The Dupes is considered a masterful adaptation of Ghassan Kanafani’s acclaimed novella, Men Under the Sun, The Dupes is also one of the first Arab films to address the Palestinian predicament.
Professor Malek Abisaab, McGill History Department and Institute of Islamic Studies, will moderate the post screening discussion.
Come on come all!
The American Theological Library Association Historical Monographs Collection gives acces to no less than 29.000 titles focusing on religion, dating mostly from 1850 to 1922.
Check them out, and let us know what you think!
“Perso-Indica is a research and publishing project that will produce a comprehensive Analytical Survey of Persian Works on Indian Learned Traditions, encompassing the treatises and translations produced in India between the 13th and the 19th century.”
9/03/2015 – Research
McGill University Library
Indo-Persian Manuscripts at McGill University Library
The Islamic Studies Library launched a new subject guide focusing on Classical and contemporary Arabic literature. This selection of sources comprises encyclopedias and dictionnaries, databases, journals (print and electronic), and internet sites.
Check it out and let us know what you think!
Hi friends! The ISL has recently acquired The Oxford encyclopedia of philosophy, science, and technology in Islam. One of few resources of its kind, “this work includes complete coverage of Islamic philosophy, sciences, and technologies from the classical through contemporary period. Containing scholarly overviews of the thinkers, movements, instruments, theories, institutions, processes, events, and historical developments related to Islamic classical history and the contemporary quest for knowledge, this encyclopaedia provides scholars and advanced students with in-depth surveys on the most important issues in the study of these topics, serving as the authoritative reference work on this important area of research.” (Ibrahim Kalin, 2014). With over 250 entries, this should be a helpful reference source for “Libraries in the Ottoman Empire and Turkey,” “Surgery and Surgical Sciences,” or the Ismaili philosopher of the Fatimid Empire, “Ḥamīd al-Dīn Aḥmad ibn ʿAbdallāh Abu’l-Ḥasan al-Kirmānī.”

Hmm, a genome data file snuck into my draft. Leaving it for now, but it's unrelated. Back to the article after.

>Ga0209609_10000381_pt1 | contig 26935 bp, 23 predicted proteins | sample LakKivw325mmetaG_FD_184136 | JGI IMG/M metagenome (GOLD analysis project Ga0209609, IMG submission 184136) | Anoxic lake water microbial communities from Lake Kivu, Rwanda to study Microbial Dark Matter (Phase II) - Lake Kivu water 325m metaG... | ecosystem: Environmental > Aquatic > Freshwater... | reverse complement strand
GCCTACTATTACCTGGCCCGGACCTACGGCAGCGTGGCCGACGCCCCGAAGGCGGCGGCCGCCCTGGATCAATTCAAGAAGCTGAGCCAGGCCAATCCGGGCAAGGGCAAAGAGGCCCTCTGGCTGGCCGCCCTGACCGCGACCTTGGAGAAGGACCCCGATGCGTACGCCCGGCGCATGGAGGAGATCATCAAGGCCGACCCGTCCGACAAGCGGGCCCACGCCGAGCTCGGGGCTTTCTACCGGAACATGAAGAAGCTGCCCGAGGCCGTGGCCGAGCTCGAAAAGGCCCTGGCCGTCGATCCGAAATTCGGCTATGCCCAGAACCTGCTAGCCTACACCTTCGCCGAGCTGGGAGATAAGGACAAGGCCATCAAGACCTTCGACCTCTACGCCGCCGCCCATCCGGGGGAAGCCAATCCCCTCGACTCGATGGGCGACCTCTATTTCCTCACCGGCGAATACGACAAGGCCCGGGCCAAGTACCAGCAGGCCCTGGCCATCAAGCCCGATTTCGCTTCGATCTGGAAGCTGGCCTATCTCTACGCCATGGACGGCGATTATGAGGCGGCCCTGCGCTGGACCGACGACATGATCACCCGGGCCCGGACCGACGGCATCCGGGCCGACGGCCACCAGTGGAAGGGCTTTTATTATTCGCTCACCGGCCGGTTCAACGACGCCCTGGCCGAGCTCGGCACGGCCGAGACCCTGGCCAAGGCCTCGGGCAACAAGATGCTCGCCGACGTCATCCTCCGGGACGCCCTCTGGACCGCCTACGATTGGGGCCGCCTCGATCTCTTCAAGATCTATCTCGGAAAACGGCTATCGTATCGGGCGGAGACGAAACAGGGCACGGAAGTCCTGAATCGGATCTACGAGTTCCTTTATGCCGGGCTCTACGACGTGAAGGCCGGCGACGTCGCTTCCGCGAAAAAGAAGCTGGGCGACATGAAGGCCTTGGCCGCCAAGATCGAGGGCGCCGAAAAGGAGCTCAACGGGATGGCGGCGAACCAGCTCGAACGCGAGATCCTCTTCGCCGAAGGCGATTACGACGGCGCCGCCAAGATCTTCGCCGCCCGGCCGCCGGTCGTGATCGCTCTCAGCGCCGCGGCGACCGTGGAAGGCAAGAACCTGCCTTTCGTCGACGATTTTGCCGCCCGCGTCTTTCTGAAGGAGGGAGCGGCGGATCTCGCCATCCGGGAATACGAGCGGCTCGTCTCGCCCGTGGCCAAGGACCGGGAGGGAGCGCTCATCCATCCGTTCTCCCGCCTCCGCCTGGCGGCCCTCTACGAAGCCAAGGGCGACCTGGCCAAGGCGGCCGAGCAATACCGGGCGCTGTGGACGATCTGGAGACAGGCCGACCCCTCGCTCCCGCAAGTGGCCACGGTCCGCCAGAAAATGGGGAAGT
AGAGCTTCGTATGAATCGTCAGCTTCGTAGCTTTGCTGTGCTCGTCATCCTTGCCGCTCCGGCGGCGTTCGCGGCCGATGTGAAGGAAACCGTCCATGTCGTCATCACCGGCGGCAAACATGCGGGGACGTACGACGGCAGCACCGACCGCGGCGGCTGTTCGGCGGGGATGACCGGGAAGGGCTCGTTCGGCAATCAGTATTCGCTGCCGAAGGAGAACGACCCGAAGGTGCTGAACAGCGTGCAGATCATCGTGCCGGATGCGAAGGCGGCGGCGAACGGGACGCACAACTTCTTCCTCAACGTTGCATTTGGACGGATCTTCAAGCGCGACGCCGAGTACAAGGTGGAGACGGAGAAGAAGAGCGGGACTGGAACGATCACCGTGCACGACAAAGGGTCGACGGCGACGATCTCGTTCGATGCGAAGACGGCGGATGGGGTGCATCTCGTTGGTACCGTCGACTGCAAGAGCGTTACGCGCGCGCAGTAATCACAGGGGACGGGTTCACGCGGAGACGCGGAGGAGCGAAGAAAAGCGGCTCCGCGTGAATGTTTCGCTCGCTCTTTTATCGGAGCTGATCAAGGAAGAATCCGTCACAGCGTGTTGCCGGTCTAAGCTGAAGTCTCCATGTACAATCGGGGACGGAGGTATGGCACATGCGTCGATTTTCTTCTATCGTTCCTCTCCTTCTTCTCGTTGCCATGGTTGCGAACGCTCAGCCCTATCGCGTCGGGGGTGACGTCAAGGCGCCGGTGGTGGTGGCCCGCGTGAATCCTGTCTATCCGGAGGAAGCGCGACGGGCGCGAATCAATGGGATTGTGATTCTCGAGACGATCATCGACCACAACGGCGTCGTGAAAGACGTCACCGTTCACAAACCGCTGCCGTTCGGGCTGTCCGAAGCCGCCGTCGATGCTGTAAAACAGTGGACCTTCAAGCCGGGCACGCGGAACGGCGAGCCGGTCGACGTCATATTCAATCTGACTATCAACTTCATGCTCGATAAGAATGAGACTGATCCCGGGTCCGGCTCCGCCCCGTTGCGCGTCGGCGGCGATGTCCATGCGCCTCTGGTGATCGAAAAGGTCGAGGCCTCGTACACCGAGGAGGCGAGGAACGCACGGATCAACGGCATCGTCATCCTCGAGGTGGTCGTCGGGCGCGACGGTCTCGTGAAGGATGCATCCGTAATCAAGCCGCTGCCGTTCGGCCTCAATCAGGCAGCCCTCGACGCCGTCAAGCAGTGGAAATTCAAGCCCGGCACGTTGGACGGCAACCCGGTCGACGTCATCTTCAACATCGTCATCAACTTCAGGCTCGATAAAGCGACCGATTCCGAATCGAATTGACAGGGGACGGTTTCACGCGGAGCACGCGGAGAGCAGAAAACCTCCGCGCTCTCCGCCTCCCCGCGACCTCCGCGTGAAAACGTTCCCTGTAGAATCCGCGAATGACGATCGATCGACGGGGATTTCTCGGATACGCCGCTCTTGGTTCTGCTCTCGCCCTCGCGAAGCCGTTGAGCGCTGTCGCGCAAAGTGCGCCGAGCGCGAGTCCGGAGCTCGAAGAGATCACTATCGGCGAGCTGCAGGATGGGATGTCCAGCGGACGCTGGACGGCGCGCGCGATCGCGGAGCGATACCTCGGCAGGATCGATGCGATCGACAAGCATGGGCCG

Access “The Oxford encyclopedia of philosophy, science, and technology in Islam.” It is also included in the Islamic and Middle East studies Subject Guide.